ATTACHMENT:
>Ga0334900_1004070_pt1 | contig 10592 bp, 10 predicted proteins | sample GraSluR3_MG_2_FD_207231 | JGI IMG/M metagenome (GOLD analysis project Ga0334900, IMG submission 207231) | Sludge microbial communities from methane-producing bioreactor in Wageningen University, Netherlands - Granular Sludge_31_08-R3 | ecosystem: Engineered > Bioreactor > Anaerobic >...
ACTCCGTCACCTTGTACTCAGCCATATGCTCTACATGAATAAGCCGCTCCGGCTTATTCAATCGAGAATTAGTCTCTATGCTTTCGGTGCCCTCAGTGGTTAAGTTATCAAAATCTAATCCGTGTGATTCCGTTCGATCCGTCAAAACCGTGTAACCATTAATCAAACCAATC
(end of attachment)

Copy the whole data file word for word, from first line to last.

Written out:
>Ga0334900_1004070_pt1 | contig 10592 bp, 10 predicted proteins | sample GraSluR3_MG_2_FD_207231 | JGI IMG/M metagenome (GOLD analysis project Ga0334900, IMG submission 207231) | Sludge microbial communities from methane-producing bioreactor in Wageningen University, Netherlands - Granular Sludge_31_08-R3 | ecosystem: Engineered > Bioreactor > Anaerobic >...
ACTCCGTCACCTTGTACTCAGCCATATGCTCTACATGAATAAGCCGCTCCGGCTTATTCAATCGAGAATTAGTCTCTATGCTTTCGGTGCCCTCAGTGGTTAAGTTATCAAAATCTAATCCGTGTGATTCCGTTCGATCCGTCAAAACCGTGTAACCATTAATCAAACCAATC